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Heads and no Crowns: The Caribbean in a storm

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Not for the first time in the history of the Caribbean Community and Common Market (CARICOM), Heads of Government are conveying mixed signals to the people of the region about how they feel about the CARICOM relationship and, indeed, about themselves.{{more}}

Two incidents brought this reality into sharp focus over the last few days. The first was an inflammatory statement attributed to Trinidad and Tobago’s Prime Minister, Kamla Persaud-Bissessar, that she did not make, and the other was the almost complete turn out of CARICOM Heads of Government to the funeral of David Thompson, the late Prime Minister of Barbados, and the genuine sense of “family” that they showed.

The statement that Persaud-Bissessar is alleged to have made is, “No free help” for the islands of St. Vincent and St Lucia that have been severely battered by Hurricane Tomas, with St Lucia getting the worst of it. Earlier, as a tropical storm, Tomas had also sallied through Barbados uprooting trees, dislodging utility poles and wires, and damaging hundreds of mostly low-cost houses throughout the island.

“No free help” were not Persaud-Bissessar’s words. They were the headline in the Trinidad Express Newspaper on November 1 which did report what the Trinidad and Tobago Prime Minister actually said. According to the story and other newspaper reports, the Prime Minister was speaking at a press conference about a request that she had received from the Prime Minister of St. Vincent and the Grenadines, Ralph Gonsalves, for assistance after his country was ravaged by the brutal Tomas.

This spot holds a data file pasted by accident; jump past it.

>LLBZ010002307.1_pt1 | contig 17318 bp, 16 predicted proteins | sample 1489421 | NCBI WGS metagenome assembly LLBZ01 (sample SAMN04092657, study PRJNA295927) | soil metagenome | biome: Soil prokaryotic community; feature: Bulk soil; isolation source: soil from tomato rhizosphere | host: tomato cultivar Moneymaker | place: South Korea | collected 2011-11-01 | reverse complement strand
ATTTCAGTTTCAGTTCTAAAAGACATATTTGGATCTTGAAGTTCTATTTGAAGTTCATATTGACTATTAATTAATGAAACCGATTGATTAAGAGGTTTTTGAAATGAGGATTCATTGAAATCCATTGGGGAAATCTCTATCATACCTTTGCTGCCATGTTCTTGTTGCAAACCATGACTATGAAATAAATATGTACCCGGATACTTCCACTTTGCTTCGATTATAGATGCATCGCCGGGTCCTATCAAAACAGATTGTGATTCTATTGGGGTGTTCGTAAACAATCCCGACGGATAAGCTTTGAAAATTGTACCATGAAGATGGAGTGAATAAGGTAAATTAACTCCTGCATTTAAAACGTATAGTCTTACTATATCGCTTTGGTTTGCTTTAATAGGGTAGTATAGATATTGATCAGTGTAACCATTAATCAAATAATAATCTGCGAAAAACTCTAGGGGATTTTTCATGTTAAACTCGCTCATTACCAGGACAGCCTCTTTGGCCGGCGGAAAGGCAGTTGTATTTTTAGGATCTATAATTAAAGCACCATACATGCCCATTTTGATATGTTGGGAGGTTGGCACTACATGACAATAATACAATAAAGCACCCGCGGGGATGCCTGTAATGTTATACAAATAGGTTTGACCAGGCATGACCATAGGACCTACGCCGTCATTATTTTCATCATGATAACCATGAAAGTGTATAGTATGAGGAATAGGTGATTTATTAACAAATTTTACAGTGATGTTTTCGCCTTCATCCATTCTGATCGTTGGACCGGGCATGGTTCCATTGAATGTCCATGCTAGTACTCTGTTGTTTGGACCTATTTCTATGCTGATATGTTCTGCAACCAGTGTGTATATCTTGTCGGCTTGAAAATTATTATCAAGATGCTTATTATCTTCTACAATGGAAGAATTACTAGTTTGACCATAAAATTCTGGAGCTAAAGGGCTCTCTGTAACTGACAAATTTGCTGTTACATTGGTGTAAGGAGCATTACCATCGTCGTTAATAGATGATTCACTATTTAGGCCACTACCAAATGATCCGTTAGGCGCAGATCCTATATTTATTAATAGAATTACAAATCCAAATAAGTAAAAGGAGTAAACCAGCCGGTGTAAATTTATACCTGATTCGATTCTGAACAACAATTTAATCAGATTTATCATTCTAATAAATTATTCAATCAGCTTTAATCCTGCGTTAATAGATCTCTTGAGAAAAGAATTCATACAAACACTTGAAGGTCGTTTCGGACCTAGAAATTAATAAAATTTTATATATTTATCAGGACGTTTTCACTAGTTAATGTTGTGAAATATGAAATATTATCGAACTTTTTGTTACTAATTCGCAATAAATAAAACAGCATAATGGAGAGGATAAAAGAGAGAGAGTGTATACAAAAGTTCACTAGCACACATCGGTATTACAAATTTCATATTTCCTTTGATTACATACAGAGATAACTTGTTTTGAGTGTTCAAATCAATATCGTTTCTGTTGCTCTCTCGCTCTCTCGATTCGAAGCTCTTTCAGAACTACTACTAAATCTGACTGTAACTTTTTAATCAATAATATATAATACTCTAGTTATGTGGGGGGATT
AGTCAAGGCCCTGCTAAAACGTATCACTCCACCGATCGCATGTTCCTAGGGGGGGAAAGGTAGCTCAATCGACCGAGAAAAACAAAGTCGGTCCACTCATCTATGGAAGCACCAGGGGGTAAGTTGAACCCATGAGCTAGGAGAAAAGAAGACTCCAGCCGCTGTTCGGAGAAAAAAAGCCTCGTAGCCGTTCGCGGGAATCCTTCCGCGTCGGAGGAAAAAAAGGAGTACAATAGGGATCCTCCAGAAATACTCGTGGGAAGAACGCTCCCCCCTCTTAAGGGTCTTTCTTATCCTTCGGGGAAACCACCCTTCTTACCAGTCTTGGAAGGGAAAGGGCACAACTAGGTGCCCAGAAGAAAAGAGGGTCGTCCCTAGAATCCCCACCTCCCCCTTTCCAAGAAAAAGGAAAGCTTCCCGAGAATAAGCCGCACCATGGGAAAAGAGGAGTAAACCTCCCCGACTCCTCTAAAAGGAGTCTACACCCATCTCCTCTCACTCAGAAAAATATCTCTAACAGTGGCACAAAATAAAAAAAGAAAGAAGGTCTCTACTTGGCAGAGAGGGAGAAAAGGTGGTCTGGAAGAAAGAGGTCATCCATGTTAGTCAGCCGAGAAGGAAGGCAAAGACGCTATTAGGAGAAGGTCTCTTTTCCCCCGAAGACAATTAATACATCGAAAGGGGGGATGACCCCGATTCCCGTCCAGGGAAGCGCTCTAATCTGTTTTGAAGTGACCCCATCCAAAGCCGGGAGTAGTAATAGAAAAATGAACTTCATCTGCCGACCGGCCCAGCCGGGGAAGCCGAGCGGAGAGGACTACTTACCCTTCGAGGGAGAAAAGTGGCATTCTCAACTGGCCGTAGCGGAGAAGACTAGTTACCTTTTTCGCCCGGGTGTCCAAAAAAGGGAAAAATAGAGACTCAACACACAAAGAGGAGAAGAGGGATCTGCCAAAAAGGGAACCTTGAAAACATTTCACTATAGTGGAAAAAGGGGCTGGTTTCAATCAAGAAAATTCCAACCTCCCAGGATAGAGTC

What all the Trinidad and Tobago media reported her to say, was: “We will have to look at ways in which we would be able to assist. But you would recall my comments earlier this year, when I said there must some way in which Trinidad and Tobago would also benefit. So if we are giving assistance with housing for example, and that is one of the areas that we (Prime Minister of St. Vincent and myself ) spoke about, … then we may be able to use Trinidad and Tobago builders and companies, so that whatever money or assistance is given, redounds back in some measure to the people of Trinidad and Tobago.”

She did not say that the Trinidad and Tobago government would not help. Indeed, she is reported as actually saying that her government had already mobilised two containers of foodstuff, and a decision would be made about where to send them but “certainly to St Vincent”.

The issue here is not that she refused to provide assistance. If she had done so, I would have joined the chorus of voices that are now condemning her. When she talked earlier this year of Trinidad and Tobago not being “an ATM machine” for the Caribbean, I was one of the first to criticise that statement drawing attention to the fact that Trinidad and Tobago enjoys almost a monopoly market in the Caribbean for its cheaper-oil subsidised goods because of the CARICOM Treaty and that the Petroleum Fund (badly managed though it is) is as much in Trinidad and Tobago’s interest as the rest of the CARICOM countries since it helps to keep those countries as markets for Trinidad and Tobago’s goods.